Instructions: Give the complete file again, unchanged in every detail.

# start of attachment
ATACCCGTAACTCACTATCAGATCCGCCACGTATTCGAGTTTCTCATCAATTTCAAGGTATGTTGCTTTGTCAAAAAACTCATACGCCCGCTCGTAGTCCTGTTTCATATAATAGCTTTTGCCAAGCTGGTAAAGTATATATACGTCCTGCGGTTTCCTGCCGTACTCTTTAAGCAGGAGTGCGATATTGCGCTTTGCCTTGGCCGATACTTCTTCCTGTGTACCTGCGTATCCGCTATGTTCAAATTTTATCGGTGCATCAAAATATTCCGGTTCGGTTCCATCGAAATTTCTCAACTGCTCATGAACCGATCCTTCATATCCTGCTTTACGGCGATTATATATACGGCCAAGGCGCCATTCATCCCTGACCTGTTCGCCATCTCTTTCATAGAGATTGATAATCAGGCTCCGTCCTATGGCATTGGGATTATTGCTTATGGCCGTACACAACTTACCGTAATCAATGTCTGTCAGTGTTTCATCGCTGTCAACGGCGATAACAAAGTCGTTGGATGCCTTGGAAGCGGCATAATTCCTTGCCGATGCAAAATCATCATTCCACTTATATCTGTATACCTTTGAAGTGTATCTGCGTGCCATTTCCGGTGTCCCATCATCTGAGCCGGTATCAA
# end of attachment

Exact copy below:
ATACCCGTAACTCACTATCAGATCCGCCACGTATTCGAGTTTCTCATCAATTTCAAGGTATGTTGCTTTGTCAAAAAACTCATACGCCCGCTCGTAGTCCTGTTTCATATAATAGCTTTTGCCAAGCTGGTAAAGTATATATACGTCCTGCGGTTTCCTGCCGTACTCTTTAAGCAGGAGTGCGATATTGCGCTTTGCCTTGGCCGATACTTCTTCCTGTGTACCTGCGTATCCGCTATGTTCAAATTTTATCGGTGCATCAAAATATTCCGGTTCGGTTCCATCGAAATTTCTCAACTGCTCATGAACCGATCCTTCATATCCTGCTTTACGGCGATTATATATACGGCCAAGGCGCCATTCATCCCTGACCTGTTCGCCATCTCTTTCATAGAGATTGATAATCAGGCTCCGTCCTATGGCATTGGGATTATTGCTTATGGCCGTACACAACTTACCGTAATCAATGTCTGTCAGTGTTTCATCGCTGTCAACGGCGATAACAAAGTCGTTGGATGCCTTGGAAGCGGCATAATTCCTTGCCGATGCAAAATCATCATTCCACTTATATCTGTATACCTTTGAAGTGTATCTGCGTGCCATTTCCGGTGTCCCATCATCTGAGCCGGTATCAA